Sixth step: reusing old, unwritten scenes.
There were a couple of scenes I had been looking forward to write back when the story was about the child. In one of them, I had Jack showing Daniel how to vent out his anger at losing his parents by punching a bag.
I adapted it to a grown-up, silent Daniel. It looked good.
Adapting to the newer version by reusing old material made me feel I was on familiar territory. It was important, as I had been fairly upset by the number of changes this fanfic I'd gone through already. I needed stability to be able to go further.
Seventh step: when the narrative precedes the plot.
The setting was also familiar. I wasn't completely satisfied with it, though. Grey and Brown were supposed to hide behind a wall, peering through it via little holes or an alien x-ray device. It felt contrived.
What could I do about that? What did I want to keep?
I had the decapitated statues. Their colours had faded (a point I didn't think was important at this stage). They freaked me. I loved them.
Then there was Teal'c and the Kel'no'reem scene: " Stillness descended on the contemplative figures, and settled". Or Teal'c standing guard near the briefing room, rigid as a statue.
I wrote this before knowing what Grey and Brown would be. What I'm saying is probably fuzzy, but Teal'c was the kick my plot needed. A good advice: when you're stuck on your fanfiction, just ask Teal'c. He knows better.
I think this could be defined as a case of narrative preceding the plot. A word, a sentence, or a sentence can start a thought and change the direction a story is taking.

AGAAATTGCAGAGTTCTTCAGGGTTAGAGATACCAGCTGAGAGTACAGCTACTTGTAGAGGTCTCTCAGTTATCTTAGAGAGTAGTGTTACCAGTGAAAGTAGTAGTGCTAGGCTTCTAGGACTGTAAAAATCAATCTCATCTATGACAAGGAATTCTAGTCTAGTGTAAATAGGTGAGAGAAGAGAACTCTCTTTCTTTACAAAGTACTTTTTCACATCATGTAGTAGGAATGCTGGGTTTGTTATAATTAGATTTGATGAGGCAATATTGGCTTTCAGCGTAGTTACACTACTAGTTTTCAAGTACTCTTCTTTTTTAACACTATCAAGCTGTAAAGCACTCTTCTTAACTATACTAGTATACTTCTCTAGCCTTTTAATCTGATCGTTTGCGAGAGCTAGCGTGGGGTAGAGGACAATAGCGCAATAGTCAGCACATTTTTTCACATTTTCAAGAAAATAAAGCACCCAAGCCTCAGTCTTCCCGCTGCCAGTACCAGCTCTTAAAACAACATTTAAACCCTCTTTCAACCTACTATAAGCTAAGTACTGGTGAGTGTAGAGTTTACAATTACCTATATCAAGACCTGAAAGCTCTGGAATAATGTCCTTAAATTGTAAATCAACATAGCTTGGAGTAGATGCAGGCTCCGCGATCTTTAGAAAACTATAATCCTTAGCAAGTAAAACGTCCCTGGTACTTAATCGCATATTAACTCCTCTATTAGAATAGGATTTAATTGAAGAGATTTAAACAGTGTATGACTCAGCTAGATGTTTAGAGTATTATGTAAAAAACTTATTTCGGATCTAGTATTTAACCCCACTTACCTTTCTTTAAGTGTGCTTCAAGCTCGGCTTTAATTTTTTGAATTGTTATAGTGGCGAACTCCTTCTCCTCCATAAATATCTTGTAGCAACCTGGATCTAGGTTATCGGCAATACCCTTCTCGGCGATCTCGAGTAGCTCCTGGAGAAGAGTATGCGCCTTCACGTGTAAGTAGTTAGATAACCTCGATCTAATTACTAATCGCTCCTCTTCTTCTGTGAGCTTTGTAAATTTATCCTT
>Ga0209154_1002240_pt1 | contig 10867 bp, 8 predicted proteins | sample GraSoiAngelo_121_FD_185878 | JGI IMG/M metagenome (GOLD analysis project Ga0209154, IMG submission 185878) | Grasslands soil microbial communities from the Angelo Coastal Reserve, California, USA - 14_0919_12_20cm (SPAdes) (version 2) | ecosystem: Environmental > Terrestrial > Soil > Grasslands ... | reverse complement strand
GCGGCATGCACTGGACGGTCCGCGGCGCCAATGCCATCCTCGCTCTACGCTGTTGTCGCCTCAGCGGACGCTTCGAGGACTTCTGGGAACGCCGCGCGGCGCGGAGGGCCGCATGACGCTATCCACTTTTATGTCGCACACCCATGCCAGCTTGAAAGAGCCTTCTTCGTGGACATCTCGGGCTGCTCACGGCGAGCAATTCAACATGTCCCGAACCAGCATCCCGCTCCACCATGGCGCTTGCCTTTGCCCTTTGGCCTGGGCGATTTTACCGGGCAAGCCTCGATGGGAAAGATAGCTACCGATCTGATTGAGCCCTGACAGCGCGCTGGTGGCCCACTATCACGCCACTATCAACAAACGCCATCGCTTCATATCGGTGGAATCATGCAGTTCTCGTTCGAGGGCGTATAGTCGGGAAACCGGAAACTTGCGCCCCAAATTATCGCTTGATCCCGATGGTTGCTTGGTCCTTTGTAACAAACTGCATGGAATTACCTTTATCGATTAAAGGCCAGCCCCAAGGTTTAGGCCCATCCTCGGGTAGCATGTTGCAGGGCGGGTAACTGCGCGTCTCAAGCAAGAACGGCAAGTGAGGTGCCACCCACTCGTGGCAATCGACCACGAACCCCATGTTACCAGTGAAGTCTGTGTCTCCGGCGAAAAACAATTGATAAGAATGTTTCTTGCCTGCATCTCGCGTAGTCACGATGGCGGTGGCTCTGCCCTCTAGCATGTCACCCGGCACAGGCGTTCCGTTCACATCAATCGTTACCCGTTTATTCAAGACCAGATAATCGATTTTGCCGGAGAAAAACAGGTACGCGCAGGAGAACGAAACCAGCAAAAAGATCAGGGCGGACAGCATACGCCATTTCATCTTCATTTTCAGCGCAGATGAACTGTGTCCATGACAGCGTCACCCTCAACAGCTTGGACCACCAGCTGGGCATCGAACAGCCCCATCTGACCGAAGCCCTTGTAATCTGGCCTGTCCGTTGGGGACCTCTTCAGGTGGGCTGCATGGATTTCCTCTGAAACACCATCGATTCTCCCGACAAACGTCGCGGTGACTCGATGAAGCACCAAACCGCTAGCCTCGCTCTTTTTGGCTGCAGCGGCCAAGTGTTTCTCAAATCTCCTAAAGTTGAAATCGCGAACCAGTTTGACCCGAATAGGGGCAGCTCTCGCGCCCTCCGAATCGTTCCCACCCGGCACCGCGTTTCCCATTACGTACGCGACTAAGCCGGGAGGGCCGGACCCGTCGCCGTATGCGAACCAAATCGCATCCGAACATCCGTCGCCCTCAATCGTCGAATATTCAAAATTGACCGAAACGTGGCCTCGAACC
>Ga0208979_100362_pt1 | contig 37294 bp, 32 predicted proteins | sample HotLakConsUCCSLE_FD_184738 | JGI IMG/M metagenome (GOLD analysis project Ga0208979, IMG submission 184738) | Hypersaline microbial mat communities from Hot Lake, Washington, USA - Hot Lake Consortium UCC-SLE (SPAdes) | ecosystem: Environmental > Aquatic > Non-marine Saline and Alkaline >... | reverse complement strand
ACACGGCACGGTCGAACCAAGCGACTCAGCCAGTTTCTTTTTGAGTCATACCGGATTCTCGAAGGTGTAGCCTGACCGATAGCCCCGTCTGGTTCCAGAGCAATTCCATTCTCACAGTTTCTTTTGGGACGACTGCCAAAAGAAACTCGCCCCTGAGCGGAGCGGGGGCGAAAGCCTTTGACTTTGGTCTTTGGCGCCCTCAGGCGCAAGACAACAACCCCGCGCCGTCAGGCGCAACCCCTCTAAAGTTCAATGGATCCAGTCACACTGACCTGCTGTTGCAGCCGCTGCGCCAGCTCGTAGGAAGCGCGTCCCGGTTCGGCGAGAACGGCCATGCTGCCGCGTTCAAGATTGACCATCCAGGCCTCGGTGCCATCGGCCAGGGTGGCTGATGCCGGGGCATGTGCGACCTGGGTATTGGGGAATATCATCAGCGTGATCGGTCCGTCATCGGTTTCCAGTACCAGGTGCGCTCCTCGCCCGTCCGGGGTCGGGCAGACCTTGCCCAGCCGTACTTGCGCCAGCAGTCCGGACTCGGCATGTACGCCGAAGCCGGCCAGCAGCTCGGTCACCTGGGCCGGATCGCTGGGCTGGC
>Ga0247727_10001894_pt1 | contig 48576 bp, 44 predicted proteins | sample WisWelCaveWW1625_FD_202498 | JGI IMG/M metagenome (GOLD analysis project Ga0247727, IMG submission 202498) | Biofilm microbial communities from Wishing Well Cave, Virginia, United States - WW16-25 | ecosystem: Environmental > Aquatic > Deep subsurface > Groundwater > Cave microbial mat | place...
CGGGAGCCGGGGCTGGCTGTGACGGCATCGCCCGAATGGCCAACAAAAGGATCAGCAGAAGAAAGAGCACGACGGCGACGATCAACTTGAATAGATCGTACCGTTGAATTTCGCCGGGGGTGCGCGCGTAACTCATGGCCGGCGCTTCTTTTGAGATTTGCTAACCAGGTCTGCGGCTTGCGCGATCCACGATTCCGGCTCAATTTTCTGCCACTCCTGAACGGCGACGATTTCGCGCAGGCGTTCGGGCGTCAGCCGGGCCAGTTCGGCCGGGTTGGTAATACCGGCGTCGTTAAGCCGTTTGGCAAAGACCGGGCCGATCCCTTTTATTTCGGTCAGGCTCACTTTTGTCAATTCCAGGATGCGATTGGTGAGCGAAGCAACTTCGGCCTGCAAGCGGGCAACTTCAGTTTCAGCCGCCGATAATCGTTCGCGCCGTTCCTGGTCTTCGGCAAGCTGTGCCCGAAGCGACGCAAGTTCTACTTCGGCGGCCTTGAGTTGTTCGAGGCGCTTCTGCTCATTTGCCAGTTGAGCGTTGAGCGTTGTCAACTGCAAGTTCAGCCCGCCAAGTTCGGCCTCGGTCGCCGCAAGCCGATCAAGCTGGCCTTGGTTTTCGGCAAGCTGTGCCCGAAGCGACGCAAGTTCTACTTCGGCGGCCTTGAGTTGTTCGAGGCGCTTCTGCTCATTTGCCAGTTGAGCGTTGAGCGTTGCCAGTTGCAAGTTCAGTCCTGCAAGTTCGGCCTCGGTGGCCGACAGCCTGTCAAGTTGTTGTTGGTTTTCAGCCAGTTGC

That's how Grey and Brown became Gorgons when they were just very old aliens toying with nanocyte technology before. I can't tell what they would be now if it hadn't been for the statues and Teal'c's ever helpful awareness of what my story should be.
An unrelated note: they are stony gorgons. This corruption of the myth was definitely born from the statues (long story). I found interesting the concept of stone-like creatures. It also allowed me to have Grey and Brown consider turning Daniel into one of them.
Eighth step: another sentence grows up.
After having decided on Grey and Brown's identity, and boy was I excited about playing with gorgons, can you believe that I was stuck again? The situation was difficult. Daniel was supposed to be able to read something on the wall. The hell with that! I had no idea about what the aliens had written that was so significant.
I started writing the scene where Jacob uses the memory device on Daniel. I hoped it would trigger ideas of what the message on the wall was.
The paragraphs with Daniel's parents and Paki were reminders of the story was supposed to be. Once again, this was a way for me to fall into a sense of familiarity and security. This was a good move, as it allowed me to move on.
Daniel's mum said something extremely significant: "This place was alive, once." I stopped after this sentence, wondering.
Then I went back, because this sentence resonated with something Sam had thought, something that I kept hearing every time I thought of this story. It was about the scribbles writhing under Daniel's scrutiny. This sentence, that I only wrote for setting a mood, suddenly made sense.
Grey and Brown were the wall. They were the scribbles, and they had nothing to say. But someone like Daniel would be able to see the persons behind the randomness of the words. He would notice they were moving. He would see the messengers behind the message (says Grey) because of his way of thinking. His knowledge of languages was mostly irrelevant. Daniel had developed lateral thinking and intuition into an art form; this, from the aliens' point of view, was dangerous.
I dropped the hieroglyphs in favour of curvaceous lines. The scribbles became the Gorgons' hair.
Ninth step: more research, and Brown takes a life of her own.
I revamped Grey and Brown into Gorgons. I read that Medusa was a symbol of the nasty mother (http://www.perseus.tufts.edu/classes/finALp.html).